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Midwest Weekly Highlights - April 1-7, 2019

Fairly Dry

Lower precipitation amounts were common across the Midwest during the first week of April (Figure 1).  Most of the region had less than 1 inch of precipitation, with areas in Indiana, southern Lower Michigan and Ohio receiving less than a quarter of an inch.  Most of those areas received less than a quarter the normal amount (Figure 2).  The only significantly wetter areas were in southwestern Minnesota and northwestern Iowa.  Most of this precipitation fell through the mornings of April 4 (Figure 3) and April 6 (Figure 4).  Lake-effect snowfall also occurred along Lake Superior, with amounts of 1-3 inches in areas (Figure 5).  Some of the precipitation in western Iowa also was from light snowfall.

Moderately Warm

Temperatures were near to slightly above normal across a large portion of the Midwest for the week (Figure 6).  Most of Iowa, southern Minnesota, southern Wisconsin and western Missouri were 1-3°F above normal.  Most of Illinois, Indiana, Kentucky, Ohio and southern Lower Michigan were near- to 1°F above normal.  Colder temperatures were observed in the U.P. of Michigan, with temperatures 1-3°F below normal.  Colder temperatures set in at the beginning of the period through the mornings of April 1 (Figure 7) and April 2 (Figure 8) before a gradual warm-up during the remainder of the period.  More than 80 daily low maximum and minimum temperature records were tied or broken on those days (Figure 9).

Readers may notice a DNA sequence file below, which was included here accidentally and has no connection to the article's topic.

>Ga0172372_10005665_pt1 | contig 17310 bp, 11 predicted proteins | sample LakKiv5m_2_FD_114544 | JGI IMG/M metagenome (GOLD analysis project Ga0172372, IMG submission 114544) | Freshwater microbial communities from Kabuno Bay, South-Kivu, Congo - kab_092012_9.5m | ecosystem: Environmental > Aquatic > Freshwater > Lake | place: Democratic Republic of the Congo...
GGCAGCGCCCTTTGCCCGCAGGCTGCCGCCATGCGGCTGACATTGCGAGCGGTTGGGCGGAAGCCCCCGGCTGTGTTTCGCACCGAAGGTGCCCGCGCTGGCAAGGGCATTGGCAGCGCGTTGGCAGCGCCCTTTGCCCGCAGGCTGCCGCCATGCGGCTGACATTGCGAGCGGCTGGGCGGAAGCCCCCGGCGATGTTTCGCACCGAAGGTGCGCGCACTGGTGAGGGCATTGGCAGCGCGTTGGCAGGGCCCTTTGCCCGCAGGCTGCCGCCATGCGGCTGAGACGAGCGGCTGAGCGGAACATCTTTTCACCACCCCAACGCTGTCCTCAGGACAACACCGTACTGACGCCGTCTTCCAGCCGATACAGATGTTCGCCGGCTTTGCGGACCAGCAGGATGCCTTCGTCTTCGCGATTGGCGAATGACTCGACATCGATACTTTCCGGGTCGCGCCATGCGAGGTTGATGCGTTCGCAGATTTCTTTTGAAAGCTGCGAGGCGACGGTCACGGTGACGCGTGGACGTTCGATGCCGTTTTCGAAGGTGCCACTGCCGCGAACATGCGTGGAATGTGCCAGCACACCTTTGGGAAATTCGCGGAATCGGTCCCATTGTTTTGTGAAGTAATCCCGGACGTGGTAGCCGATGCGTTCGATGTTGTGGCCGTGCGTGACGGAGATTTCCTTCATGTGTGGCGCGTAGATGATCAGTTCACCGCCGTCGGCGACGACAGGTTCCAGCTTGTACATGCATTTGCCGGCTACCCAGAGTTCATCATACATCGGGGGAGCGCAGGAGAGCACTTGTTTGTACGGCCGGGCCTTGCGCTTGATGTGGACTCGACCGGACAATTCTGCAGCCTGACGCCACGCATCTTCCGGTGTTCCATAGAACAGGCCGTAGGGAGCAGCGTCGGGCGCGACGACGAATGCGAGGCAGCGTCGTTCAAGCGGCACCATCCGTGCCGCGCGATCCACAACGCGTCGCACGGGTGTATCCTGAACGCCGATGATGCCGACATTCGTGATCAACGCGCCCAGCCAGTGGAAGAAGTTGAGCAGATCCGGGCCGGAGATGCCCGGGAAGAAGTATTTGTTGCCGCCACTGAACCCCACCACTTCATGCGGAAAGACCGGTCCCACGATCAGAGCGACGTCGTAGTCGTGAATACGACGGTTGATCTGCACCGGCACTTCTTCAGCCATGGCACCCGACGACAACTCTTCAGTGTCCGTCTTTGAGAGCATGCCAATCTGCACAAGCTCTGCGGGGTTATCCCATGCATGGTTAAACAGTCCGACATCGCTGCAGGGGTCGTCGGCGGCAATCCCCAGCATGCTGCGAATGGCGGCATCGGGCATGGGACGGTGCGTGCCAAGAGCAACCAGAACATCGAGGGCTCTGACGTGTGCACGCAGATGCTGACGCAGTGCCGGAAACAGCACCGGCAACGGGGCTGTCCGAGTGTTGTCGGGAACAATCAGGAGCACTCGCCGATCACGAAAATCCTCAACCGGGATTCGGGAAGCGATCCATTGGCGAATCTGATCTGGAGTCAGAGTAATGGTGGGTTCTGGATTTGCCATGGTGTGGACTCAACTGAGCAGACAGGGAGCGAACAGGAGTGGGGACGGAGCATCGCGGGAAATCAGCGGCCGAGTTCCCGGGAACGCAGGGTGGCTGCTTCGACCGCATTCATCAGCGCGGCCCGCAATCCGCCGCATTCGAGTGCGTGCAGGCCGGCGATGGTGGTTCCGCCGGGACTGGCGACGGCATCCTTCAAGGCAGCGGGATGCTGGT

Spring Flooding

Flood waters along the Mississippi River began to crest in Minnesota, northern Iowa and Wisconsin during the first week of April (Figure 10).  Moderate flooding was mostly observed from the Wisconsin-Minnesota border through Guttenberg, IA (Clayton County).  Major flooding crests were common from Dubuque, IA (Figure 11, Dubuque County) through the Quad Cities (Figure 12).  Rising waters were observed throughout southern Iowa and Missouri along the river.  Moderate flooding also continued along the Big Sioux River on the Iowa-North Dakota border, while the Minnesota River also slowly receded.